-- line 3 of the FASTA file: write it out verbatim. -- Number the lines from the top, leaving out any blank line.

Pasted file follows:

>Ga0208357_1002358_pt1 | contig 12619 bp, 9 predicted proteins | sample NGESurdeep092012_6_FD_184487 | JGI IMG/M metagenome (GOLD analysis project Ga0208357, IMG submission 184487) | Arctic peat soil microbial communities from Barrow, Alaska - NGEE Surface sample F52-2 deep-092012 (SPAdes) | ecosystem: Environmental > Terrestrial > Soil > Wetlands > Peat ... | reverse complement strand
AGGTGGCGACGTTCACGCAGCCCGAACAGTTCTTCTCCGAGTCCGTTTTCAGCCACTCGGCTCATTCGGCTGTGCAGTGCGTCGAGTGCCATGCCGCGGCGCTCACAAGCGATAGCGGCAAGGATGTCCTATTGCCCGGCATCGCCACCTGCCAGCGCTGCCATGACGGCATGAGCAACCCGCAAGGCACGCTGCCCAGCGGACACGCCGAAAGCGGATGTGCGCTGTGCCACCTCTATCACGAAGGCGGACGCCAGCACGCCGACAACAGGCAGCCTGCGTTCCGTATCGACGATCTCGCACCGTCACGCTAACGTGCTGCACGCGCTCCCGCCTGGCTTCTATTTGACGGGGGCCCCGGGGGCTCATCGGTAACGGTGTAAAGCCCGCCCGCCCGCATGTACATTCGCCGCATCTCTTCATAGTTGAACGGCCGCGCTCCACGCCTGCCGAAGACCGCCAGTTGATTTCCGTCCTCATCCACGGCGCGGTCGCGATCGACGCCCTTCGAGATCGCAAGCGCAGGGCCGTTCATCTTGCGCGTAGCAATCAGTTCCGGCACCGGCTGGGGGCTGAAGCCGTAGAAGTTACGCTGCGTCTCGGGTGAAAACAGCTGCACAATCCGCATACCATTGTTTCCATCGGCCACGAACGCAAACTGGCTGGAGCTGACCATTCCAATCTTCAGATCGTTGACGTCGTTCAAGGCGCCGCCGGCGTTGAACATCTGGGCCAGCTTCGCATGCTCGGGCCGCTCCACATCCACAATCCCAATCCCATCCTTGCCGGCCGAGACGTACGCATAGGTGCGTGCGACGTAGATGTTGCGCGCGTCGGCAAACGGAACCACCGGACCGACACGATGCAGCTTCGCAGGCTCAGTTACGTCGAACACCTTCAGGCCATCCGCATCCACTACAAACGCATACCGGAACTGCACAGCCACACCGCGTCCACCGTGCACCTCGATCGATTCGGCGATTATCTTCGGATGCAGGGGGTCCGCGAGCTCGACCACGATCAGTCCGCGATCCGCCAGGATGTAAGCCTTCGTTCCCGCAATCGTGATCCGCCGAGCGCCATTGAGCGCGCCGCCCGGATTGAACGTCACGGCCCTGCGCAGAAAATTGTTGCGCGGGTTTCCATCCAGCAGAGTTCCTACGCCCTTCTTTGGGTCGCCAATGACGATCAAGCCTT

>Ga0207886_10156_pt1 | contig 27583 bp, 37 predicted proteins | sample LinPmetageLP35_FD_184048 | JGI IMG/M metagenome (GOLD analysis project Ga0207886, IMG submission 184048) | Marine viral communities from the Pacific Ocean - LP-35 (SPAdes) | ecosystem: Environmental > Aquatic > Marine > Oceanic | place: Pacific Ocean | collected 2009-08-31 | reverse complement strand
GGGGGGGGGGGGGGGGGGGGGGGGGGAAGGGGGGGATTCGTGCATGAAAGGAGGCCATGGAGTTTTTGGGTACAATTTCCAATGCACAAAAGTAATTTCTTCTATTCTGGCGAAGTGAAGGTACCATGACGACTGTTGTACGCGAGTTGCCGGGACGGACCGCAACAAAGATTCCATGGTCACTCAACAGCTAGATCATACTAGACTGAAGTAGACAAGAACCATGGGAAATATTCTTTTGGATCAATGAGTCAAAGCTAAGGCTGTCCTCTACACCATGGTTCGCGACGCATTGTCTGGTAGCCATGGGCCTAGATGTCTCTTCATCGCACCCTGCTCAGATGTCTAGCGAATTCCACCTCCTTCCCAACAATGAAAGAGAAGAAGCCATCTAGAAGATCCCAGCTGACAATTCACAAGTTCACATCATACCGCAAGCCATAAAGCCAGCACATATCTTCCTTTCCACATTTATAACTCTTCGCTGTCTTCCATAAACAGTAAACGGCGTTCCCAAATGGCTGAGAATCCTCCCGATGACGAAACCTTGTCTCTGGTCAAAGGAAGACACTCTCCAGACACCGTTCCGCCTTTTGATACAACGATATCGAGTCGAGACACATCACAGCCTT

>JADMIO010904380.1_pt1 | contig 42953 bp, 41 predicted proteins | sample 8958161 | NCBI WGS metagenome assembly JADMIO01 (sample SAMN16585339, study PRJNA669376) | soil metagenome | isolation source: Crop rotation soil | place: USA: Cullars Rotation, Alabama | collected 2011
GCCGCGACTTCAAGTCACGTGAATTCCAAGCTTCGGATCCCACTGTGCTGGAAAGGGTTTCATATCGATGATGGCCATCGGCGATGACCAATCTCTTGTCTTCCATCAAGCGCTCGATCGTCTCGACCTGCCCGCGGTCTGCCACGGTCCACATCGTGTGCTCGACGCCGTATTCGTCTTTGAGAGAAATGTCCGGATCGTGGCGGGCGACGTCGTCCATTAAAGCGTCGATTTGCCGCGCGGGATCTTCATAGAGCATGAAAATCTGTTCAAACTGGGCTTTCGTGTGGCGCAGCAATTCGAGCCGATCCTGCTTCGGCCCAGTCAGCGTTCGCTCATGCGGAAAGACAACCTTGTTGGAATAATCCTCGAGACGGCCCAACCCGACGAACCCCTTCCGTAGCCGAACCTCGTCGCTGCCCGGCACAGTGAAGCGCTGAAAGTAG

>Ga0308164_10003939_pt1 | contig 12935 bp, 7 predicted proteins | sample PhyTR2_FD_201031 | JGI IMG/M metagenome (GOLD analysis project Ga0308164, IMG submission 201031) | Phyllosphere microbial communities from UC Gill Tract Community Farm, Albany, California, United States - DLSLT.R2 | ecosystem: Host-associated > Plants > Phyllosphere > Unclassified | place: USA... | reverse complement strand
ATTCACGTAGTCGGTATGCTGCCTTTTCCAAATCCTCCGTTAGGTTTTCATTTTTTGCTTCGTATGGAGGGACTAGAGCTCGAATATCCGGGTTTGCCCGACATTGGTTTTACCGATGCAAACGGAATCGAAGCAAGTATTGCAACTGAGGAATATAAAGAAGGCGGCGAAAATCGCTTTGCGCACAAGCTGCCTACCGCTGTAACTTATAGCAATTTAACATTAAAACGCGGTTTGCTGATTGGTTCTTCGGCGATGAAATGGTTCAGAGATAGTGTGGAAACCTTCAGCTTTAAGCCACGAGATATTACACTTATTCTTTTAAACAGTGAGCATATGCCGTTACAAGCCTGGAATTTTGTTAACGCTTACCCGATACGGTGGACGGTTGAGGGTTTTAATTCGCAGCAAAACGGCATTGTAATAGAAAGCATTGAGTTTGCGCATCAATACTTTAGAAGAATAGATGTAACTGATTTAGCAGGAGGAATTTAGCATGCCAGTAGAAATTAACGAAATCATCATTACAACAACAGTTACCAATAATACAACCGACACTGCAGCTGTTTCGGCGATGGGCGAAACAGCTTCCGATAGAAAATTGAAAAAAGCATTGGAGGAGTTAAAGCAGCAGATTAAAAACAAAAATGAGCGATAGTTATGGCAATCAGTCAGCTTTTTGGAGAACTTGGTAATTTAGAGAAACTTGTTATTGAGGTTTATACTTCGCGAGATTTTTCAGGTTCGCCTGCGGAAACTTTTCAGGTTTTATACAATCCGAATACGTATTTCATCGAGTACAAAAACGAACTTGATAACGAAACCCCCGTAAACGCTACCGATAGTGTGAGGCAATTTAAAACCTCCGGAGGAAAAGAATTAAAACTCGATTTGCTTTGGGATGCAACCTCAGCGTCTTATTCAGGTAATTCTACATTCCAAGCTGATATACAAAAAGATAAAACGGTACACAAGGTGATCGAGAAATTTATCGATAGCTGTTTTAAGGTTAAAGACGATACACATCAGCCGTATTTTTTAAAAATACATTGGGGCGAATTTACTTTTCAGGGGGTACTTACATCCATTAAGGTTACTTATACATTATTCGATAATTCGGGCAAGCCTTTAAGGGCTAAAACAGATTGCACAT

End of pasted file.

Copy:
>Ga0207886_10156_pt1 | contig 27583 bp, 37 predicted proteins | sample LinPmetageLP35_FD_184048 | JGI IMG/M metagenome (GOLD analysis project Ga0207886, IMG submission 184048) | Marine viral communities from the Pacific Ocean - LP-35 (SPAdes) | ecosystem: Environmental > Aquatic > Marine > Oceanic | place: Pacific Ocean | collected 2009-08-31 | reverse complement strand